"Urine management" is a relatively new way to view it and close the cycle of agricultural nutrient flows, to reduce sewage treatment costs, reduce ecological consequences such as eutrophication, and reduce the influx of nutrient rich effluent into aquatic or marine ecosystems. Proponents of urine as a natural source of agricultural fertilizer claim the risks to be negligible or acceptable. Their views seem to be backed by research showing there are more environmental problems when it is treated and disposed of compared with when it is used as a resource.
It is unclear whether source separation, urine diversion, and on-site treatment of urine can be made cost effective, and to what degree the required behavioral changes would be regarded as socially acceptable, as the largely successful trials performed in Sweden may not readily generalize to other industrialized societies. In developing countries, the application of pure urine to crops is rare, but the use of whole raw sewage (termed night soil) has been common throughout history. However, there are more calls for urine's use as a fertilizer such as a Scientific American article "Human urine is an effective fertilizer".
Quote From the Energetic Forum;
What’s in urine?
Urine, 95% of which is water, 2.5% of which is urea, and 2.5% of which is a mixture of minerals, salts, hormones, and enzymes, is not a toxic waste product. Urine is a blood byproduct and though it contains some body waste, it is non-toxic. In 1975, Dr. A.H. Free, published his book Urinalysis in Clinical Laboratory Practice, in which he presents a few critical nutrients found in urine:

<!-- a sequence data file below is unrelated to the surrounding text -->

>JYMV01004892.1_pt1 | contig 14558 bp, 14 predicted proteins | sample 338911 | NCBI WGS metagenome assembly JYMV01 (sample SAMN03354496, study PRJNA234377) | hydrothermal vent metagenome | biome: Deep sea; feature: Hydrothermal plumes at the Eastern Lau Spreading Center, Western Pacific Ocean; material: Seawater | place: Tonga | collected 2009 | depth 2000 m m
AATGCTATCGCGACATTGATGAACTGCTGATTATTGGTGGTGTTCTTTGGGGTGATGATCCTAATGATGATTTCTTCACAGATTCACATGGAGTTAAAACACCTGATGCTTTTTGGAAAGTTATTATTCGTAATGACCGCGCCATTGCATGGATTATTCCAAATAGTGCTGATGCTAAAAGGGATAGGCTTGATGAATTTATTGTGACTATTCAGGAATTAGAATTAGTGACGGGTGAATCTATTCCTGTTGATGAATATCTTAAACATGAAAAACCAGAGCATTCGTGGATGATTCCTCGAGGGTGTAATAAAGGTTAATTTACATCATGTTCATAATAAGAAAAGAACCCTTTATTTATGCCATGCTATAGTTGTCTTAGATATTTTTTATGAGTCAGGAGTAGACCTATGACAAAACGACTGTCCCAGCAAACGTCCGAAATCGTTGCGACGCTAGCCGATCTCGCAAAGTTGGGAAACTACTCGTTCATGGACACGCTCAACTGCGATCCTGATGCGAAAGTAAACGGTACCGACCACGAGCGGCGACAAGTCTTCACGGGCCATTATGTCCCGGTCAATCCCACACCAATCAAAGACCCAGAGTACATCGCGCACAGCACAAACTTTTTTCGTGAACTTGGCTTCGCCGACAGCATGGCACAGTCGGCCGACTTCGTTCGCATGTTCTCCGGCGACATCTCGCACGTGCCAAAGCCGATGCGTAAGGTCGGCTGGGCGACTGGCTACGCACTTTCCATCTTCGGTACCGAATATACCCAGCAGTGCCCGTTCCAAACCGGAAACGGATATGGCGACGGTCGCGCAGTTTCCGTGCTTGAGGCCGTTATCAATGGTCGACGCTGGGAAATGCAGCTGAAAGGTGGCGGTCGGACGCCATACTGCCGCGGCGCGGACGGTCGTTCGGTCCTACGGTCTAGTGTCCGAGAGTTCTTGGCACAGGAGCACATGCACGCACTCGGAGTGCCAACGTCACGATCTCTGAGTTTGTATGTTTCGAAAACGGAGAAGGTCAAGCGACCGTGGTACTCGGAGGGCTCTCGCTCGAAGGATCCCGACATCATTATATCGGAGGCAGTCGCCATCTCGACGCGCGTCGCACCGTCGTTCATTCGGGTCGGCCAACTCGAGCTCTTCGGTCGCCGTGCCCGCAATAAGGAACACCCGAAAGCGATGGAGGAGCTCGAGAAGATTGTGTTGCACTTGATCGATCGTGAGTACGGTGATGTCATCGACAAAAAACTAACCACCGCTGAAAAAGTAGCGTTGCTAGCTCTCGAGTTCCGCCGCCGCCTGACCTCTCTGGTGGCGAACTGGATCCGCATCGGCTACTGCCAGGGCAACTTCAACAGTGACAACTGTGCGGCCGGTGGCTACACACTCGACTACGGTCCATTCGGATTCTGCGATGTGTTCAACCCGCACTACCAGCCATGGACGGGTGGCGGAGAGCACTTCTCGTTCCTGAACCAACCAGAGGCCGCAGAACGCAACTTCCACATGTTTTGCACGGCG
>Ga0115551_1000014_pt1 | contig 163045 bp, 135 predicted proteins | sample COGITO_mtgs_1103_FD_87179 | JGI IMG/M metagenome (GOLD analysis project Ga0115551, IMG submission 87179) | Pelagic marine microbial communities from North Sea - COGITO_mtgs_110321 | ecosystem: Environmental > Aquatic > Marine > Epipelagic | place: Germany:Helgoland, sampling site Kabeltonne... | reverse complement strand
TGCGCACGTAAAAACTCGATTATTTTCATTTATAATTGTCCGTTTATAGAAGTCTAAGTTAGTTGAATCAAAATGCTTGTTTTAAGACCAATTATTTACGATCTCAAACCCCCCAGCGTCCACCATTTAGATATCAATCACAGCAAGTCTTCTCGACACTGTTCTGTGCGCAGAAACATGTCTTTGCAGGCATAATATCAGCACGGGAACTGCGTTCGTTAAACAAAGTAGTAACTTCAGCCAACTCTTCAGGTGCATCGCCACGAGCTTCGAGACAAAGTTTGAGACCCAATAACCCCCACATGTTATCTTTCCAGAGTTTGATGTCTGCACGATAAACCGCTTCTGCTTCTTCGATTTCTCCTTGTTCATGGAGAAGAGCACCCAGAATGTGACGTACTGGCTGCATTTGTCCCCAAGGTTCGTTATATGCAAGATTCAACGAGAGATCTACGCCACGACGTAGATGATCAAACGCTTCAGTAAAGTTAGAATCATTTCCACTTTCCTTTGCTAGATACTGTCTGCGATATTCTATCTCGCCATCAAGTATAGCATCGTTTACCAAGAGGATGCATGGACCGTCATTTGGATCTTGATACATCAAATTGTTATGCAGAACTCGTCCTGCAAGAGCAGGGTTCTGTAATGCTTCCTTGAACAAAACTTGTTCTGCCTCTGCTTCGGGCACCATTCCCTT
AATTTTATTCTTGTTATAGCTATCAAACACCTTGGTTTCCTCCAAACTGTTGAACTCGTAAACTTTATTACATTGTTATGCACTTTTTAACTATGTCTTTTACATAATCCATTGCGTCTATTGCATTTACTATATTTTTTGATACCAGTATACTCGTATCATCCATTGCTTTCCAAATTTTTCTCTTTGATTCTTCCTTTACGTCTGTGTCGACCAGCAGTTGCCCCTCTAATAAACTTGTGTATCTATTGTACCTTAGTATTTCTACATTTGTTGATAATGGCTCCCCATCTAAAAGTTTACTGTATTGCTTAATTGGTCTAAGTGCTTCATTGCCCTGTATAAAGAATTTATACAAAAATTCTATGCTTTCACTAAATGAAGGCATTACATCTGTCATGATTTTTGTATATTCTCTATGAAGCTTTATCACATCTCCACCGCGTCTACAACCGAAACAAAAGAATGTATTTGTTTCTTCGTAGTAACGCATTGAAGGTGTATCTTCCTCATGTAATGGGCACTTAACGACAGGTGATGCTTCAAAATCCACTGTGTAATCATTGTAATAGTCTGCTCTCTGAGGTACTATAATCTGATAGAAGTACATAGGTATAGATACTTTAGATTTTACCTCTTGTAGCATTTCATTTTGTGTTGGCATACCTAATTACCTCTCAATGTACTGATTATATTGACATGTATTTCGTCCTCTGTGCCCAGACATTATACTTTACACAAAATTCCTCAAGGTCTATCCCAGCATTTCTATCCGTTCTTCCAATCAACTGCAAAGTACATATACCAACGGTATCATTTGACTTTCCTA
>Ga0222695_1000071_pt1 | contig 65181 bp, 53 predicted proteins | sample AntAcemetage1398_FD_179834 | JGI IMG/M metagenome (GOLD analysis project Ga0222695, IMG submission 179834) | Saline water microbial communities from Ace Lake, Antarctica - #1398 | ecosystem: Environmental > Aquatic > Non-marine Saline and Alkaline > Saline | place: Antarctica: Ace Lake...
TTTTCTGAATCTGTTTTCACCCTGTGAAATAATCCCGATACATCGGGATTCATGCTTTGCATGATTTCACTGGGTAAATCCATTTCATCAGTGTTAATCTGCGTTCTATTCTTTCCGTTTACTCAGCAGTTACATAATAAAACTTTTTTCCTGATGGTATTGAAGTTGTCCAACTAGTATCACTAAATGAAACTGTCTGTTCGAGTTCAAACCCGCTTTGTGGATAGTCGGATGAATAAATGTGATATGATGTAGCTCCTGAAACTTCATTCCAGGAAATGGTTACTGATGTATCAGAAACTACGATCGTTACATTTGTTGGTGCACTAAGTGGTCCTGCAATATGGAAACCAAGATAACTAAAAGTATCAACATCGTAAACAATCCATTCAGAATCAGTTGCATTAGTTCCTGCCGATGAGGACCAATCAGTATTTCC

Alanine, total ..... 38 mg/day
Arginine, total ..... 32 mg/day
Ascorbic acid ..... 30 mg/day
Allantoin ..... 12 mg/day
Amino acids, total ..... 2.1 g/day
Bicarbonate ..... 140 mg/day
Biotin ..... 35 mg/day
Calcium ..... 23 mg/day
Creatinine ..... 1.4 mg/day
Cystine ..... 120 mg/day
Dopamine ..... 0.40 mg/day
Epinephrine ..... 0.01 mg/day
Folic acid ..... 4 mg/day
Glucose ..... 100 mg/day
Glutamic acid ..... 308 mg/day
Glycine ..... 455 mg/day
Inositol ..... 14 mg/day
Iodine ..... 0.25 mg/day
Iron ..... 0.5 mg/day
Lysine, total ..... 56 mg/day
Magnesium ..... 100 mg/day
Manganese ..... 0.5 mg/day
Methionine, total ..... 10 mg/day
Nitrogen, total ..... 15 g/day
Ornithine ..... 10 mg/day
Pantothenic acid ..... 3 mg/day
Phenylalanine ..... 21 mg/day
Phosphorus, organic .....9 mg/day
Potassium ..... 2.5 mg/day
Proteins, total ..... 5 mg/day
Riboflavin ..... 0.9 mg/day
Tryptophan, total ..... 28 mg/day
Tyrosine, total ..... 50 mg/day
Urea ..... 24.5 mg/day
Vitamin B6 ..... 100 mg/day
Vitamin B12 ..... 0.03 mg/day
Zinc ..... 1.4 mg/day
(Your Own Perfect Medicine? - Natural Health and Longevity Resource Center)
The following are the average quantities of various substances, in 100 milliliters of urine as reported in Introduction to Biochemistry by Dr. Pharon:
1] Urea nitrogen 682.00
2] Urea 1459.00
3] Creatinin nitrogen 36.00
4] Creatinin 97.20
5] Uric acid nitrogen 12.30
6] Uric acid 36.90
7] Amino nitrogen 9.70
8] Ammonia nitrogen 57.00
9] Sodium 212.00
10] Potassium 137.00
11] Calcium 19.50
12] Magnesium 11.30
13] Chloride 314.00
14] Total sulphate 91.00
15] Inorganic sulphate 83.00
16] Inorganic phosphate 127.00
17] N/10 acid 27.80
Some other important urine constituents are:
Lactic dehydrogenate (L. D. H.).
Leucine amino-peptidase (L. A. P.).
Is there a difference between male and female urine? Read HEREFurther reading; Stocholm Environment Institute